umblepie said...

I can hardly believe this. A magnificent Church adjoining Wimbledon College, my old school of good memories, to be abandoned by the Jesuits! How the mighty have fallen, but what a tragedy!

Anonymous said...

One exemplary Jesuit priest was Fr William Doyle SJ. The cause for his beatification was "unpromoted" by the Jesuits as he wasn't seen to be "relevant for our time". Interestingly I think he is more relevant than ever in terms of his authentic Ignatian spirituality.
In reading a biography about him the reverence shown to the Mass in the battlefields of the Somme by the Irish soldiers is very moving. Little gems of information such as the soldiers being "scraped" ie going to Confession and another at the Sanctus - guns being fired (there is a term for this - sorry can't think..)

More info on this saintly Jesuit :

Flambeaux said...

I thought that mural was from my alma mater, although it was created after my time.

@Mercury, glad to hear things are improving. They weren't great when I was there in the early 1990s but they still provided me a decent-enough education that I found my way back to the Faith. :D

Fr Ray Blake said...

Ma, I think you seriously underestimate the pull Jesuits (and Ultramontanism) had on Catholic intellectual life before, during and after the Council. It was that which slashed at the carapice of the Church the Liturgy. Its change, and the acceptance of it stems entirely from the high Ultramontane view of the Papacy.

Yes, I think you also have to add into the mix Liberation Theology, with its Marxist bias, Liberalism and Modernism too but the touch paper was Ultramontaism.

Mercury, I am glad to hear about the picture and the revival of the College, I just thought it iconic.

Jeremiah Methuselah said...

Father Blake,

You are so right. The "prestige" and status of the Jesuits was enormous.

Had they retained their faith and practised it according to the rules of their illustrious founder, we would not be where we are today.

Thank you for raising the issue.

Anagnostis said...

"As lost as a Jesuit in Holy Week"
- An old Benedictine saying.

Says it all, really. Sooner they and their ideological "orthodoxies" have vanished from the scene for good, the better.

Anagnostis said...

" I think you seriously underestimate the pull Jesuits (and Ultramontanism) had on Catholic intellectual life before, during and after the Council. It was that which slashed at the carapice of the Church the Liturgy."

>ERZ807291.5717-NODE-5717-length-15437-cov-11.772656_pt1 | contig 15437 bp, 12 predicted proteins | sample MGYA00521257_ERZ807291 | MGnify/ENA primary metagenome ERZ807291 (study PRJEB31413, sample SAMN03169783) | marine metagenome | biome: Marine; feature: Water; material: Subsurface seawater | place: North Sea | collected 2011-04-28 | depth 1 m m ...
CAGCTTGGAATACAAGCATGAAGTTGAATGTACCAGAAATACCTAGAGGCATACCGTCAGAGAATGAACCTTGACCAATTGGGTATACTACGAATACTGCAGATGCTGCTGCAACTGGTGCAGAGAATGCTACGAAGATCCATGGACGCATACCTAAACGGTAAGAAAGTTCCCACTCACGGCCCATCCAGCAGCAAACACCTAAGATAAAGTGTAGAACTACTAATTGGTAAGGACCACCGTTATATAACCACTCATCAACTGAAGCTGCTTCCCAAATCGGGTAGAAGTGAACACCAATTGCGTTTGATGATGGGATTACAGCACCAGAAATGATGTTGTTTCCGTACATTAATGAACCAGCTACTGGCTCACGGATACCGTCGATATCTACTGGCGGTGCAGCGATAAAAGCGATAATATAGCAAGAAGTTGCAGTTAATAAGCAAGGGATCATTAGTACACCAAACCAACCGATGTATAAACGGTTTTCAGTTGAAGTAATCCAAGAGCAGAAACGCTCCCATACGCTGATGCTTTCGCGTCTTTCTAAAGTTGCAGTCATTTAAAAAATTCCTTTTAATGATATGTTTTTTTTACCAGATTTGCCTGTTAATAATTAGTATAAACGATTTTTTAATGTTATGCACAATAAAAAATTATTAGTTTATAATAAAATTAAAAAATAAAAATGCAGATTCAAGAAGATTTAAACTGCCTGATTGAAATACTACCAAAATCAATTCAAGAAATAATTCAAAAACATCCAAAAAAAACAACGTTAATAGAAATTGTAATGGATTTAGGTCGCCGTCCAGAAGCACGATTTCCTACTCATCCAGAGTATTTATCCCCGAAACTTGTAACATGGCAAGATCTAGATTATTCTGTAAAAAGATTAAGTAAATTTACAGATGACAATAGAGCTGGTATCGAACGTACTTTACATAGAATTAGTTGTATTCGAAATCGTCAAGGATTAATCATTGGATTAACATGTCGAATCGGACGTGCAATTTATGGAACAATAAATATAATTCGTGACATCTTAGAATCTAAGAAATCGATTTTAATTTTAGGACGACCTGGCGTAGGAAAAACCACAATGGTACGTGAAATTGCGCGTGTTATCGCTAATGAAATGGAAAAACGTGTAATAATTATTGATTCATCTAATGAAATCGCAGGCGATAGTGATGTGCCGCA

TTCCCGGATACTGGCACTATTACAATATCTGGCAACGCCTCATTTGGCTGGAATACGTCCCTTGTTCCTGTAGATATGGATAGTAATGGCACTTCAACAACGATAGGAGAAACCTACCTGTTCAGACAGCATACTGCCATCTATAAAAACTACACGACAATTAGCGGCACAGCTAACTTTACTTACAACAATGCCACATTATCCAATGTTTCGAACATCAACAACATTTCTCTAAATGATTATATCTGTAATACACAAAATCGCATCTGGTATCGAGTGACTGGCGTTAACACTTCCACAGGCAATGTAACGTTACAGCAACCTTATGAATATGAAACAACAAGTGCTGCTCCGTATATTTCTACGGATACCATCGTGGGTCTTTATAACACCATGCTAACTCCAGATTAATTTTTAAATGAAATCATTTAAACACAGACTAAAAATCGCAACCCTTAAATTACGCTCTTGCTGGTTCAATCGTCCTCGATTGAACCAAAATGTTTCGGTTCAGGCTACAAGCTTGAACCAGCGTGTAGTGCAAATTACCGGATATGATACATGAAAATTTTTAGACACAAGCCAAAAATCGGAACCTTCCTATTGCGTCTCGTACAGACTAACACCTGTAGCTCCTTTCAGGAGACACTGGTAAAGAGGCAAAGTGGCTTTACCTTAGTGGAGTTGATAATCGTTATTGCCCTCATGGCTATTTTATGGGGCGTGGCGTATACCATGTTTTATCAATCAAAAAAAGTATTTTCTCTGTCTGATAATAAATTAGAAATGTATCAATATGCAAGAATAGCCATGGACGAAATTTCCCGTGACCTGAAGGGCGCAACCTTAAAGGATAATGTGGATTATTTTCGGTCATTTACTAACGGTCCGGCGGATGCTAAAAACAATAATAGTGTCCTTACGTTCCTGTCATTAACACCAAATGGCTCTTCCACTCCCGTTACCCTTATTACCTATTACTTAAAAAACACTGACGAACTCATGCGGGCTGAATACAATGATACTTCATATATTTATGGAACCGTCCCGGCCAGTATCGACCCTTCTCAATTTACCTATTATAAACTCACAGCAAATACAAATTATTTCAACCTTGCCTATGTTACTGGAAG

Yes. The Party Line changed, but the underlying mentality remained absolutely untouched.

Mercury said...

Thanks, Father. It's a high school, though - New Orleans has a long tradition of excellent - and affordable Catholic high schools. After some weak catechesis since the 70s, many of them are starting to teach the Faith again.

By the way, are you saying Vatican I was a bad thing? What is the difference between Ultramontanism and what Vatican I actually said (which is binding)?

Also, don't you think a lot of the increasing focus in the person of the pope is a consequence of modern media and transportation technology? I mean, since the 19th century it has been easier and easier for the pope's person to be known to the world.

Jacobi said...

A good article Father, which helps me try to understand the baffling changes I see in the Jesuits.

I grew up in a Jesuit parish where Catholicism was something almost tangible, but on recent visits there the church and the liturgy seemed empty. The vibrant Jesuit priests of my youth must be turning in their graves.

Incidentally, I believe there is a movement to canonise John XXIII and John Paul II. Personally I think this would be most inappropriate

Fr Ray Blake said...

"... are you saying Vatican I was a bad thing? What is the difference between Ultramontanism and what Vatican I actually said (which is binding)?"

No Vat I was good, its Spirit is evil.
Newman's understanding of Infallibity is useful. Though the wording of VI is rather grandiloquent, I do not think that we can claim it is introducing new doctrine, that is not possible, it merely unpacking what Greek and Latin fathers were saying in the 1st Millenium. We can only read VI & VII in continuity, it would be heretical to read it in rupture.